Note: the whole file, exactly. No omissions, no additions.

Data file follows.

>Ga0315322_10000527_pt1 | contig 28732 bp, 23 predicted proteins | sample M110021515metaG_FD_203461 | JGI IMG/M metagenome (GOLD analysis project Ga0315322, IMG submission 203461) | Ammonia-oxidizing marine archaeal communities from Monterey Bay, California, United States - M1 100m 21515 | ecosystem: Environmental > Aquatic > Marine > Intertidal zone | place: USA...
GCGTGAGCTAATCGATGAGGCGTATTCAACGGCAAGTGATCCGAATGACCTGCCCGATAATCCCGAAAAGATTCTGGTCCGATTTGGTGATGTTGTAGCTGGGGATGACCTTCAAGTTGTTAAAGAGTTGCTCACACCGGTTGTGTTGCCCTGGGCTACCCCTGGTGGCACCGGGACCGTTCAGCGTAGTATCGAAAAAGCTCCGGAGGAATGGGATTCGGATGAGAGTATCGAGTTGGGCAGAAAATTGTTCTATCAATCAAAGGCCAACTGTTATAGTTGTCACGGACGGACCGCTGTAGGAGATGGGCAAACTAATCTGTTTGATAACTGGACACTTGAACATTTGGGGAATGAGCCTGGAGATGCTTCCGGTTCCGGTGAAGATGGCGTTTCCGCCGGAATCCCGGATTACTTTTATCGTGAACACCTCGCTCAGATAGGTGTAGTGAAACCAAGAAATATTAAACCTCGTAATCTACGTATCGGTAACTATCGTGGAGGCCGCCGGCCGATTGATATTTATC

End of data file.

>Ga0315322_10000527_pt1 | contig 28732 bp, 23 predicted proteins | sample M110021515metaG_FD_203461 | JGI IMG/M metagenome (GOLD analysis project Ga0315322, IMG submission 203461) | Ammonia-oxidizing marine archaeal communities from Monterey Bay, California, United States - M1 100m 21515 | ecosystem: Environmental > Aquatic > Marine > Intertidal zone | place: USA...
GCGTGAGCTAATCGATGAGGCGTATTCAACGGCAAGTGATCCGAATGACCTGCCCGATAATCCCGAAAAGATTCTGGTCCGATTTGGTGATGTTGTAGCTGGGGATGACCTTCAAGTTGTTAAAGAGTTGCTCACACCGGTTGTGTTGCCCTGGGCTACCCCTGGTGGCACCGGGACCGTTCAGCGTAGTATCGAAAAAGCTCCGGAGGAATGGGATTCGGATGAGAGTATCGAGTTGGGCAGAAAATTGTTCTATCAATCAAAGGCCAACTGTTATAGTTGTCACGGACGGACCGCTGTAGGAGATGGGCAAACTAATCTGTTTGATAACTGGACACTTGAACATTTGGGGAATGAGCCTGGAGATGCTTCCGGTTCCGGTGAAGATGGCGTTTCCGCCGGAATCCCGGATTACTTTTATCGTGAACACCTCGCTCAGATAGGTGTAGTGAAACCAAGAAATATTAAACCTCGTAATCTACGTATCGGTAACTATCGTGGAGGCCGCCGGCCGATTGATATTTATC